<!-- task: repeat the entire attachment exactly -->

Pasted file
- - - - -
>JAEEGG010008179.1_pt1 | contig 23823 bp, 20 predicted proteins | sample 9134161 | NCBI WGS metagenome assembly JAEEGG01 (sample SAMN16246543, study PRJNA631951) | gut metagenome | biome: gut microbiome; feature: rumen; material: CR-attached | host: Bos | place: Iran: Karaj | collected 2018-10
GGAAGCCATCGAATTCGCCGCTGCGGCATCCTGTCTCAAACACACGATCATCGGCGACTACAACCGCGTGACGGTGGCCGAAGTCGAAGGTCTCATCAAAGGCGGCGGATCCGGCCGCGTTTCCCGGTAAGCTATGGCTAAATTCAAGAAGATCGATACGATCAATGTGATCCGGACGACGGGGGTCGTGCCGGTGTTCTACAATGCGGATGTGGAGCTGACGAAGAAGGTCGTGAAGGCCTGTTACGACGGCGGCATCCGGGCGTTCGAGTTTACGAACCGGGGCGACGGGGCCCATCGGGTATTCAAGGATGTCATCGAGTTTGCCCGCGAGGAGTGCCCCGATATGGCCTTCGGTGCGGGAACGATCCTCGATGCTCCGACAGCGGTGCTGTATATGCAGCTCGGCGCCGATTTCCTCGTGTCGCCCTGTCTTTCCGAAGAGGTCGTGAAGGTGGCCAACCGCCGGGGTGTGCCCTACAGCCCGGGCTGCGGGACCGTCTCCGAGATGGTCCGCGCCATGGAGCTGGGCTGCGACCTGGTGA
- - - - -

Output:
>JAEEGG010008179.1_pt1 | contig 23823 bp, 20 predicted proteins | sample 9134161 | NCBI WGS metagenome assembly JAEEGG01 (sample SAMN16246543, study PRJNA631951) | gut metagenome | biome: gut microbiome; feature: rumen; material: CR-attached | host: Bos | place: Iran: Karaj | collected 2018-10
GGAAGCCATCGAATTCGCCGCTGCGGCATCCTGTCTCAAACACACGATCATCGGCGACTACAACCGCGTGACGGTGGCCGAAGTCGAAGGTCTCATCAAAGGCGGCGGATCCGGCCGCGTTTCCCGGTAAGCTATGGCTAAATTCAAGAAGATCGATACGATCAATGTGATCCGGACGACGGGGGTCGTGCCGGTGTTCTACAATGCGGATGTGGAGCTGACGAAGAAGGTCGTGAAGGCCTGTTACGACGGCGGCATCCGGGCGTTCGAGTTTACGAACCGGGGCGACGGGGCCCATCGGGTATTCAAGGATGTCATCGAGTTTGCCCGCGAGGAGTGCCCCGATATGGCCTTCGGTGCGGGAACGATCCTCGATGCTCCGACAGCGGTGCTGTATATGCAGCTCGGCGCCGATTTCCTCGTGTCGCCCTGTCTTTCCGAAGAGGTCGTGAAGGTGGCCAACCGCCGGGGTGTGCCCTACAGCCCGGGCTGCGGGACCGTCTCCGAGATGGTCCGCGCCATGGAGCTGGGCTGCGACCTGGTGA